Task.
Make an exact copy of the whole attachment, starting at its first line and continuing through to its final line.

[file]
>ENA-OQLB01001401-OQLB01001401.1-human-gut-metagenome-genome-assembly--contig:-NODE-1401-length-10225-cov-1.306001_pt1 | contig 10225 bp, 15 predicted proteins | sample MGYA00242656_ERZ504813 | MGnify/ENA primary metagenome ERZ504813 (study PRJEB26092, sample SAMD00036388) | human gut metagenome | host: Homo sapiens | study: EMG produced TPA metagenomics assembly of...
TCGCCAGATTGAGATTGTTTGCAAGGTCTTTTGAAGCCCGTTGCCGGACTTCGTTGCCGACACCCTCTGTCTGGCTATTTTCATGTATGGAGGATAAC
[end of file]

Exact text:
>ENA-OQLB01001401-OQLB01001401.1-human-gut-metagenome-genome-assembly--contig:-NODE-1401-length-10225-cov-1.306001_pt1 | contig 10225 bp, 15 predicted proteins | sample MGYA00242656_ERZ504813 | MGnify/ENA primary metagenome ERZ504813 (study PRJEB26092, sample SAMD00036388) | human gut metagenome | host: Homo sapiens | study: EMG produced TPA metagenomics assembly of...
TCGCCAGATTGAGATTGTTTGCAAGGTCTTTTGAAGCCCGTTGCCGGACTTCGTTGCCGACACCCTCTGTCTGGCTATTTTCATGTATGGAGGATAAC